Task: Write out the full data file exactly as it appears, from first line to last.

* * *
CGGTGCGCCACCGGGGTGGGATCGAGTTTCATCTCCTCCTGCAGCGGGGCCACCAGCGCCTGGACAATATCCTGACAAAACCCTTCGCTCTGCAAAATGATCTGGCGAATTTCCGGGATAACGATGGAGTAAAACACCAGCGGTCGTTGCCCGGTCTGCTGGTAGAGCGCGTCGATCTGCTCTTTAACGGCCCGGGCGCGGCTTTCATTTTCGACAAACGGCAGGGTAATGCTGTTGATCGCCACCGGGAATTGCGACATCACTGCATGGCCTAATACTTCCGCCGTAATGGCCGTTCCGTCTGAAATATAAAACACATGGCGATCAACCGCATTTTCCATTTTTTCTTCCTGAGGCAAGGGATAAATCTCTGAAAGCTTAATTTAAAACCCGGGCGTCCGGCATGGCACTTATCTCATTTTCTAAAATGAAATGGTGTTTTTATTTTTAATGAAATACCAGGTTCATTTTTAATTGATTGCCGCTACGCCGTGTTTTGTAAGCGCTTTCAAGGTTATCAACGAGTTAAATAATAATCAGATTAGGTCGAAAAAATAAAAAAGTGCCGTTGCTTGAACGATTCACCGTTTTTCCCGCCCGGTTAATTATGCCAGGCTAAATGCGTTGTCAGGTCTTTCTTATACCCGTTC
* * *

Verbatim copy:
CGGTGCGCCACCGGGGTGGGATCGAGTTTCATCTCCTCCTGCAGCGGGGCCACCAGCGCCTGGACAATATCCTGACAAAACCCTTCGCTCTGCAAAATGATCTGGCGAATTTCCGGGATAACGATGGAGTAAAACACCAGCGGTCGTTGCCCGGTCTGCTGGTAGAGCGCGTCGATCTGCTCTTTAACGGCCCGGGCGCGGCTTTCATTTTCGACAAACGGCAGGGTAATGCTGTTGATCGCCACCGGGAATTGCGACATCACTGCATGGCCTAATACTTCCGCCGTAATGGCCGTTCCGTCTGAAATATAAAACACATGGCGATCAACCGCATTTTCCATTTTTTCTTCCTGAGGCAAGGGATAAATCTCTGAAAGCTTAATTTAAAACCCGGGCGTCCGGCATGGCACTTATCTCATTTTCTAAAATGAAATGGTGTTTTTATTTTTAATGAAATACCAGGTTCATTTTTAATTGATTGCCGCTACGCCGTGTTTTGTAAGCGCTTTCAAGGTTATCAACGAGTTAAATAATAATCAGATTAGGTCGAAAAAATAAAAAAGTGCCGTTGCTTGAACGATTCACCGTTTTTCCCGCCCGGTTAATTATGCCAGGCTAAATGCGTTGTCAGGTCTTTCTTATACCCGTTC